By Kemol King
Many have lamented that the support network for young creatives seeking to build a career off their talents in Guyana, is almost non-existent.
However, the most determined of that group will stop at nothing to ensure that they’re not sidetracked by a world that demands them to take up STEM careers for relevancy. Take Ken Bacchus, for instance.
At 17, with no formal training, Bacchus is already a skilled, young photographer who has garnered a commendable following on multiple social media platforms. His goal is to be able to make a life out of photography and graphic design.
“As a child, I’ve always had a talent for the arts,” Bacchus told Kaieteur News.
But he did not allow himself to focus exclusively on that interest until a year and a half ago. Before photography, “because of the stigma that surrounds the arts and careers in them, in this country,” his family urged him to go into the science stream in secondary school. Bacchus said that he performed well, because he had always been good at science-related subjects. At the time, his career choice was dermatology, because he didn’t have perfect skin, and he wanted to help anyone with the same problem.
However, halfway through secondary school, Bacchus found himself being inspired by famous artists like Walt Disney, whose cartoons revolutionized the global industry for animators.
“I wasn’t going to be one of those persons that regretted doing what they’re passionate about. I decided I wanted to be a man who went after his dreams, and so that I could be an inspiration to my children and grandchildren.”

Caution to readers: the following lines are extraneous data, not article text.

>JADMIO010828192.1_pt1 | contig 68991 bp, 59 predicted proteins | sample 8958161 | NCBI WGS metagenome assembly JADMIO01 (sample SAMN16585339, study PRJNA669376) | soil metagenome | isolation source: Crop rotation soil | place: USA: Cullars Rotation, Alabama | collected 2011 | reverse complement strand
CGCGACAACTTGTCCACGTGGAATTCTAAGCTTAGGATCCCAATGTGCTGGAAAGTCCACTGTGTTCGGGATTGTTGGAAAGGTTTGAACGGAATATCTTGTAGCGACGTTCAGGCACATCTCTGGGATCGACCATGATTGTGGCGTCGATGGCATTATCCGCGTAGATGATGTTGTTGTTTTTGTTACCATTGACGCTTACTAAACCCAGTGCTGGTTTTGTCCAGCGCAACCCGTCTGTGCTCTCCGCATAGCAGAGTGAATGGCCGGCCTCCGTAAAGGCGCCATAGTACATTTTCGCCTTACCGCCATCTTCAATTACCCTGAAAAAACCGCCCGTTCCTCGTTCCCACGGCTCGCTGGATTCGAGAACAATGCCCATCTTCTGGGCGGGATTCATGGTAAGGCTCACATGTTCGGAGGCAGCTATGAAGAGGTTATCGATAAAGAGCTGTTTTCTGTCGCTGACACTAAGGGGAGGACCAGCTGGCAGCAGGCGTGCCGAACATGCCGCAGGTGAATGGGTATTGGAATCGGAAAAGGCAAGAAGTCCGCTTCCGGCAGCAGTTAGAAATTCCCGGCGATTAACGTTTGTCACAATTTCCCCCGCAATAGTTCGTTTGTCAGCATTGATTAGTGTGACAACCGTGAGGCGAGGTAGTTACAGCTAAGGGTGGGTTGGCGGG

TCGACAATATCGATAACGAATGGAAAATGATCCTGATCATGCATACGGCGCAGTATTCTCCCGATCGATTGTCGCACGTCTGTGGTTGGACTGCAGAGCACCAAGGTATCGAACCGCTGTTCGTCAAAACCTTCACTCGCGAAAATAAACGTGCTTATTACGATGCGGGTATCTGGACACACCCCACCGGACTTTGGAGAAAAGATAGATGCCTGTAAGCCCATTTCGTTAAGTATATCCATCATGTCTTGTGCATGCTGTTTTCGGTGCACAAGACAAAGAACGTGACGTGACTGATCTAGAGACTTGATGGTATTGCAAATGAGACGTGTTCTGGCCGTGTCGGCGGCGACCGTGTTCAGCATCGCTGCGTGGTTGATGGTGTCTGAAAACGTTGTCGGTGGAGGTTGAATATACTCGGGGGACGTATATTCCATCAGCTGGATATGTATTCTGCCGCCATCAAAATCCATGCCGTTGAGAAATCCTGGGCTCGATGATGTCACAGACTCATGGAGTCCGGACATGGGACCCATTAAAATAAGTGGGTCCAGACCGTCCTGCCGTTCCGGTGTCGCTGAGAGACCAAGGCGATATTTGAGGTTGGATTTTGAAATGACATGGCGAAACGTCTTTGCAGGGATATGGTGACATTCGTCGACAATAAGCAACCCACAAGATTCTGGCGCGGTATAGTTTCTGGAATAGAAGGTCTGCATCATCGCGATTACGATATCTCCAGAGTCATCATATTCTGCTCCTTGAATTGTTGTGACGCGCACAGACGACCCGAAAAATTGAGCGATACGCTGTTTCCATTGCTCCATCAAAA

So, how does a 17-year-old boy with no formal training in photography produce such great work? He takes the same approach many youths do: “Everything I’ve learnt was from consistently watching YouTube videos daily. I am self-taught but not above asking anyone for help when I know I need it.”
Bacchus said that there are other Guyanese photographers whose work he admires, and whom he looks up to: Taariq Clarke, Keno George, Keon Hector and Brian Gomes. He said that he didn’t think photography was something he could make a career out of until he saw Clarke’s work.
“At the time, in terms of photography, [Clarke]’s name was all over the place and I was so inspired to see him doing such great work.”
So far, Bacchus has gotten three paid gigs, where persons have asked him to be their photographer, including a birthday party.
Bacchus said that he tends to do a lot of macro-photography and portrait photography.
“Most of the time, it’s always something small that I bring to life.” He explains that that kind of photography is of particular interest to him because “it’s so amazing that you can make something so small look so much more than it is. You wouldn’t think that something that looks so mediocre could be given so much life.”
Asked why macro-photography is a fixation of his, he said, “I think it says I’m able to bring the simple things to life, and I’m able to challenge myself by doing my best work under restricted circumstances.”
These days, he has been doing a lot of practice indoors in low light situations, because he thinks that taking photos in such settings is a skill that he needs to polish.
Asked how he feels about the support network for young creatives, Bacchus said, “It’s really lacking. We, as artists, don’t get enough support and I think that’s because we’re never really taken seriously. Sometimes, I’m hesitant to tell someone that my main profession is photography because I know their next question will be ‘… Yeah, but what’s your real job?’”
Despite the uphill climb, Bacchus remains committed to his art, and hopes that more young creatives would be truer to themselves, instead of allowing society to sway them away from their passion.
“They shouldn’t let anyone hold them back from what they’re truly passionate about, because if your dream isn’t worth fighting for, then nothing is.”
Bacchus’ work could be seen on his Facebook page and Instagram blog, both titled Ken Bacchus Photography.
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